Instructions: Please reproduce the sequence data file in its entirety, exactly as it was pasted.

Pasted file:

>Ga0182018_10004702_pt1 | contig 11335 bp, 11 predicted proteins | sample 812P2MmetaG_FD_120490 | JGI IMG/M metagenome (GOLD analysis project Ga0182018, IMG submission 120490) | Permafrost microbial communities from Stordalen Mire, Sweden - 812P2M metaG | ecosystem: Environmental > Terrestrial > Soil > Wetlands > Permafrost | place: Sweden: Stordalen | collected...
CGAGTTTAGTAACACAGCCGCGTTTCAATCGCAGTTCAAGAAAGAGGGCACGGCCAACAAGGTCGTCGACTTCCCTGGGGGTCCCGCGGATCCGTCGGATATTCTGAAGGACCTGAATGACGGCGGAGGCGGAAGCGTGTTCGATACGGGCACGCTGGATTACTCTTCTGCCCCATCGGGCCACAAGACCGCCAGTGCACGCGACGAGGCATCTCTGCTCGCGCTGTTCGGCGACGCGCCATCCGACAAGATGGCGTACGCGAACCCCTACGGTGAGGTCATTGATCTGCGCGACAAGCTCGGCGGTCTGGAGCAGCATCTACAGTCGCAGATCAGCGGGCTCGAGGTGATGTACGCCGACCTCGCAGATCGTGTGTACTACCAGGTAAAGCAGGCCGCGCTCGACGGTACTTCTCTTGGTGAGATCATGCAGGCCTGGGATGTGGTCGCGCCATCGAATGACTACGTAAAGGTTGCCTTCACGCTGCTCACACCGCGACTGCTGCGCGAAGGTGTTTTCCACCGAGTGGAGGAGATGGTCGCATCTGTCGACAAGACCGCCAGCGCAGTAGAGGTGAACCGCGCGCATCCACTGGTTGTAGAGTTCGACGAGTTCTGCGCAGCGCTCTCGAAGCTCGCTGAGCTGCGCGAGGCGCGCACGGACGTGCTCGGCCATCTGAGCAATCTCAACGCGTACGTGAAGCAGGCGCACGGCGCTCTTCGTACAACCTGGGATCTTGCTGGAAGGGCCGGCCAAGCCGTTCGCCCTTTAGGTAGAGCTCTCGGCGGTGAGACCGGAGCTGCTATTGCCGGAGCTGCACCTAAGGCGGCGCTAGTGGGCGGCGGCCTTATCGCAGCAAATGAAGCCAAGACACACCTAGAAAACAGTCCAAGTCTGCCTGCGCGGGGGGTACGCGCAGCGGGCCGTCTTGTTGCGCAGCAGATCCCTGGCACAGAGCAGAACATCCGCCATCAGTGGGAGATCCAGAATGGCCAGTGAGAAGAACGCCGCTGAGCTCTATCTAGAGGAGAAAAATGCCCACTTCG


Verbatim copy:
>Ga0182018_10004702_pt1 | contig 11335 bp, 11 predicted proteins | sample 812P2MmetaG_FD_120490 | JGI IMG/M metagenome (GOLD analysis project Ga0182018, IMG submission 120490) | Permafrost microbial communities from Stordalen Mire, Sweden - 812P2M metaG | ecosystem: Environmental > Terrestrial > Soil > Wetlands > Permafrost | place: Sweden: Stordalen | collected...
CGAGTTTAGTAACACAGCCGCGTTTCAATCGCAGTTCAAGAAAGAGGGCACGGCCAACAAGGTCGTCGACTTCCCTGGGGGTCCCGCGGATCCGTCGGATATTCTGAAGGACCTGAATGACGGCGGAGGCGGAAGCGTGTTCGATACGGGCACGCTGGATTACTCTTCTGCCCCATCGGGCCACAAGACCGCCAGTGCACGCGACGAGGCATCTCTGCTCGCGCTGTTCGGCGACGCGCCATCCGACAAGATGGCGTACGCGAACCCCTACGGTGAGGTCATTGATCTGCGCGACAAGCTCGGCGGTCTGGAGCAGCATCTACAGTCGCAGATCAGCGGGCTCGAGGTGATGTACGCCGACCTCGCAGATCGTGTGTACTACCAGGTAAAGCAGGCCGCGCTCGACGGTACTTCTCTTGGTGAGATCATGCAGGCCTGGGATGTGGTCGCGCCATCGAATGACTACGTAAAGGTTGCCTTCACGCTGCTCACACCGCGACTGCTGCGCGAAGGTGTTTTCCACCGAGTGGAGGAGATGGTCGCATCTGTCGACAAGACCGCCAGCGCAGTAGAGGTGAACCGCGCGCATCCACTGGTTGTAGAGTTCGACGAGTTCTGCGCAGCGCTCTCGAAGCTCGCTGAGCTGCGCGAGGCGCGCACGGACGTGCTCGGCCATCTGAGCAATCTCAACGCGTACGTGAAGCAGGCGCACGGCGCTCTTCGTACAACCTGGGATCTTGCTGGAAGGGCCGGCCAAGCCGTTCGCCCTTTAGGTAGAGCTCTCGGCGGTGAGACCGGAGCTGCTATTGCCGGAGCTGCACCTAAGGCGGCGCTAGTGGGCGGCGGCCTTATCGCAGCAAATGAAGCCAAGACACACCTAGAAAACAGTCCAAGTCTGCCTGCGCGGGGGGTACGCGCAGCGGGCCGTCTTGTTGCGCAGCAGATCCCTGGCACAGAGCAGAACATCCGCCATCAGTGGGAGATCCAGAATGGCCAGTGAGAAGAACGCCGCTGAGCTCTATCTAGAGGAGAAAAATGCCCACTTCG